Yep, this is that mutant vagina movie. I'm sure some would call it a Vagina Monster, although in reality it's more of a Vagina Superhero. Whatever the case, you better get comfortable with the word "vagina", because you'll hear it a lot--both in this review, and in the movie. Go ahead and say it 10 times slowly. I'll wait...
This dark comedy--I hesitate to classify it as a true horror film--has a lot of fun exploring an ancient myth in modern times. Dawn (Jess Weixler) discovers at a very young age that something is a little different about her. And she quickly represses herself, in part by joining The Promise, a teen abstinence group that stresses purity. That makes it especially challenging when she starts to have feelings for born-again virgin Tobey (Hale Appleman). Their courtship draws parallels to Adam and Eve, ending in tragedy for Tobey after he pushes his temptation a little too far (after one of my favorite admissions in movie history: "I haven't even jacked off since Easter!").
And it's not like Dawn has the happiest home life, either. Her mom is sick, possibly the result of those ominous, phallic nuclear cooling towers that hover behind her house. Even worse is having to live with stepbrother Brad (John Hensley), a tattooed, mutton-chopped bad boy who listens to a lot of heavy metal music, has a pet Rottweiler he keeps in a cage--and has developed an affinity for asses, the result of a painful childhood curiosity for his stepsister that left his finger scarred.
Dawn quickly does some research and discovers the myth of vagina dentata (Latin for "toothed vagina"), which springs from a primitive masculine dread of the mysteries of women and sexual union. It's a myth created by men, playing on fears of weakness and impotence. Men are supposed to take an epic journey back to the womb--the "dark crucible" that hatched them--to become a hero and conquer the enemy. But writer/director Mitchell Lichtenstein turns that myth on its head, and the result is a bloody hysterical jolt of female empowerment.
It's clear from the opening scenes that this story plays out as a cautionary fairy tale, a self-aware spoof of exploitation films with exaggerated characters and performances, and a plot worthy of Greek mythology. There are a number of influences at work: It's sort of like Tim Burton crossed with John Waters (think Edward Scissorhands meets Serial Mom), mixed with elements of Carrie and Jaws, with I Spit on Your Grave and Hostel 2 thrown in for good measure.
This is one of those movies you hear about and can't believe got made, like Bobcat Goldthwait's Sleeping Dogs Lie (aka Stay). On the surface, it sounds like a stunt movie destined to fail, but there's a surprisingly powerful message that creeps through. More importantly, it's damn funny, including an intercom scene that had me (and poor Ryan!) in stitches, and perhaps the funniest gynecological exam I've ever seen on film (okay, it's the only one I've ever seen, but it was still a riot), thanks in part to the perfectly cast Josh Pais as Dr. Godfrey.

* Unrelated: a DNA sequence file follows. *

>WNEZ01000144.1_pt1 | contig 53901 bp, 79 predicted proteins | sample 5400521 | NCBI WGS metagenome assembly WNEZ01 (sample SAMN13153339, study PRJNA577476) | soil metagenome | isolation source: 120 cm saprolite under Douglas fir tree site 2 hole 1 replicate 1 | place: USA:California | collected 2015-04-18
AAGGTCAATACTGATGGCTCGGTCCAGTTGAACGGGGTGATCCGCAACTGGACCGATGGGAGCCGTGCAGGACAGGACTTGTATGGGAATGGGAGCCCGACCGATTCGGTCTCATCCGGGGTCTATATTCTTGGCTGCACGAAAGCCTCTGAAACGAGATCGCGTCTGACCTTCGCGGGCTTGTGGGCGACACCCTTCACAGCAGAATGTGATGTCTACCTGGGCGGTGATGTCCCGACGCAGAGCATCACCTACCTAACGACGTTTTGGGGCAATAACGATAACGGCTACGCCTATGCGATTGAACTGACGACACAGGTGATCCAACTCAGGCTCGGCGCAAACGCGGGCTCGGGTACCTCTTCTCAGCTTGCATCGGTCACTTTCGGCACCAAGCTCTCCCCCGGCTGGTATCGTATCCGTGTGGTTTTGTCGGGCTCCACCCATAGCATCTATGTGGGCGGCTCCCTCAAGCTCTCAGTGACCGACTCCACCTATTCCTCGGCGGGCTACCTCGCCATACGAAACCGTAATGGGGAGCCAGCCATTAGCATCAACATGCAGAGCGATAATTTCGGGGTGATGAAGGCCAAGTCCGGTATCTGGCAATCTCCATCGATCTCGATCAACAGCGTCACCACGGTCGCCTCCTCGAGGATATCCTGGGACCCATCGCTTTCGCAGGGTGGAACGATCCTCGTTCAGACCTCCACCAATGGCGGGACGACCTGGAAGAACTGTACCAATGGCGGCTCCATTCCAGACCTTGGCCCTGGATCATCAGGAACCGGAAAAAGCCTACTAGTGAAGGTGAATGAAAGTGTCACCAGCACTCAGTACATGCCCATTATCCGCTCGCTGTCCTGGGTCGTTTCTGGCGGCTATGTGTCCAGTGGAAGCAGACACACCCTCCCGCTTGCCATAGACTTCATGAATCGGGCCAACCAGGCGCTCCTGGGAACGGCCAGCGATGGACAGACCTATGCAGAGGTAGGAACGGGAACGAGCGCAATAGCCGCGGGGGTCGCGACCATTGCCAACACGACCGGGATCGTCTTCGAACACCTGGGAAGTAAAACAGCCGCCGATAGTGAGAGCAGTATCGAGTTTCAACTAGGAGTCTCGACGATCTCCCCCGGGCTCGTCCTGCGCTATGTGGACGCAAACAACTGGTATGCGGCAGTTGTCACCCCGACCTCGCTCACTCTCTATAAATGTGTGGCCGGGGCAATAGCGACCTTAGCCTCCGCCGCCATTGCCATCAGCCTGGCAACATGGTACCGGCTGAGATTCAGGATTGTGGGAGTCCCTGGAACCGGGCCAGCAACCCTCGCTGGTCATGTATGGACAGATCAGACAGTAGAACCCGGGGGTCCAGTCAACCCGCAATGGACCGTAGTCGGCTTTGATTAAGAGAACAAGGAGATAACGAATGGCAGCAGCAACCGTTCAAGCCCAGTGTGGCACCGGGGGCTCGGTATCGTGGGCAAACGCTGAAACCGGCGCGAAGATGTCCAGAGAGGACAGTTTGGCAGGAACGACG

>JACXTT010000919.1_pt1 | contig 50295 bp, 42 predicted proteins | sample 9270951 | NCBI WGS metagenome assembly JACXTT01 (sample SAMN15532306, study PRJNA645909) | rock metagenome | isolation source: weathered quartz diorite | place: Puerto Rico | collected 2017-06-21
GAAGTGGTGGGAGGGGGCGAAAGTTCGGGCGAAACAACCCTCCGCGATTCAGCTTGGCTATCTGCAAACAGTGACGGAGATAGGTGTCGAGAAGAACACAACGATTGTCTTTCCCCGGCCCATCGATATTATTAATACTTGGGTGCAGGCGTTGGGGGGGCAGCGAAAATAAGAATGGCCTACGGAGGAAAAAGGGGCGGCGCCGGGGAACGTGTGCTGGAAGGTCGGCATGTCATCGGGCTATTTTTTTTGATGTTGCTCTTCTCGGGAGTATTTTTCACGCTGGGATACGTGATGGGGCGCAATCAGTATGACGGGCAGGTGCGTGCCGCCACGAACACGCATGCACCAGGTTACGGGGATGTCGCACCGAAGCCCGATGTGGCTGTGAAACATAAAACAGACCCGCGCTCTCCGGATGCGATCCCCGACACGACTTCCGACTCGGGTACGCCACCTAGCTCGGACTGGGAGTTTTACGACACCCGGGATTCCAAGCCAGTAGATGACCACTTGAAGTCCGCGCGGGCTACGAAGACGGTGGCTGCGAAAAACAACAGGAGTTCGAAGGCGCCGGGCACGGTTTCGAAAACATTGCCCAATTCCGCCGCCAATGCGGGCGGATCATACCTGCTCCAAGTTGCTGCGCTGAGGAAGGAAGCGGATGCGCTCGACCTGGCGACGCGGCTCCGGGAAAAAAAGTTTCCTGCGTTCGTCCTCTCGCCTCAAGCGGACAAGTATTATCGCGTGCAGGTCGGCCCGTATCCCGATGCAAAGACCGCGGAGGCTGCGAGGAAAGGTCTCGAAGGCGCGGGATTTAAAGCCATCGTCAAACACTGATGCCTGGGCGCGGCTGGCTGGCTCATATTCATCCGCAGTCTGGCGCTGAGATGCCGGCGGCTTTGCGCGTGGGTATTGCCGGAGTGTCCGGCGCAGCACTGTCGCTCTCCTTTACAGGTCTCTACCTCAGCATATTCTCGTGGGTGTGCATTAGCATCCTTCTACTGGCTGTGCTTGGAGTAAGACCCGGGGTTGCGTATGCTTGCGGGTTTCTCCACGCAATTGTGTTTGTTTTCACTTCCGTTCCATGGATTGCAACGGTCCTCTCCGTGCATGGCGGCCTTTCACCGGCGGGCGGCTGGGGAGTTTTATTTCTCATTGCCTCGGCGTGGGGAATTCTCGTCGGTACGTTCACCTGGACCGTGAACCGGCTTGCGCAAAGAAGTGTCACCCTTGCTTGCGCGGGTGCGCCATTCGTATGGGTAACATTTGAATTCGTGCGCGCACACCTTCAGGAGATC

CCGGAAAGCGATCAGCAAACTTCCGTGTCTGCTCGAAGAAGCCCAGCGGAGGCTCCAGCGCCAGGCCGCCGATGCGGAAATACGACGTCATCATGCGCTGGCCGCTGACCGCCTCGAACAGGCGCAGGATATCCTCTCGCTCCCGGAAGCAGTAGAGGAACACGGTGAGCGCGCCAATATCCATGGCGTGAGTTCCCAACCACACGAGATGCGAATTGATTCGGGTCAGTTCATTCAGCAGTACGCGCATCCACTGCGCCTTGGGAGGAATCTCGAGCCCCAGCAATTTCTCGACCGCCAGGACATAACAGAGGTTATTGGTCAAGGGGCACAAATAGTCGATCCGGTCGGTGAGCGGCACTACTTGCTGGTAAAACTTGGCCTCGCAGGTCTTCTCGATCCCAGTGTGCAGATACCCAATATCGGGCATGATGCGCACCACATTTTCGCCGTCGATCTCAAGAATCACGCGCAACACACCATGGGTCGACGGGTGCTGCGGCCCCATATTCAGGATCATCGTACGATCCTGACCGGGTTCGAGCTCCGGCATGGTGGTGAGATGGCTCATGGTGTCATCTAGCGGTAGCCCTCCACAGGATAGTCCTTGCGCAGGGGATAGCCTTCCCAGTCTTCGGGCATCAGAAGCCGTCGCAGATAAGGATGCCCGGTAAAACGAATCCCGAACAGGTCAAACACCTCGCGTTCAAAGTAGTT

Lichtenstein has his tongue planted firmly in cheek: look for brief snippets of such classic influences as The Black Scorpion and The Gorgon; a horde of phallic and vaginal symbols (check out that tree!); some hilarious aerial surgery shots; snake references; a final showdown that pays tribute to classic westerns, sprinkled with a dose of Quentin Tarantino girl power; and (can you believe it?) a perfectly placed song by Ella Fitzgerald(!). And Dawn's last name? O'Keeffe. As in Georgia. As in flower paintings that look like lady parts (which appear on Dr. Godfrey's exam room wall).
The director is aided by a fantastic score from Robert Miller, who channels the best of Danny Elfman and Bernard Herrmann, and an effective title sequence that sets the tone of the film perfectly. And he gets a spirited turn from Weixler, who won a Special Dramatic Jury Prize at the 2007 Sundance Film Festival for her "juicy and jaw-dropping" work. She gives a brave performance that transforms with her character, gaining steam as Dawn gets more comfortable with her gift.
As for the horror fans out there, like myself? It's gross, for sure, with just enough bloodletting to make you cringe, but this is a comedy first. So don't watch this expecting to be scared...unless the sight of severed penises is enough to make you scream.
Up next is a behind the scenes feature (28:47), with interviews with a lot of the cast and crew, including Lichtenstein, Weixler, production designer Paul Avery, director of photography Wolfgang Held and prosthetic effects supervisor Doug Field. He briefly explains the science behind creating severed penis effects, which was actually more disturbing to me than the scenes themselves (Hawaiian Punch never looked so repulsive). This half hour is a good supplement, although I wish we heard more about the challenges of marketing the film.
There are five deleted scenes (4:10) with optional commentary, three of which were understandable omissions. I found the mall scene to be fun, and the quick hospital scene with Dawn was enough for a brief chuckle. Rounding out the features are two trailers for the film, with additional trailers before the feature.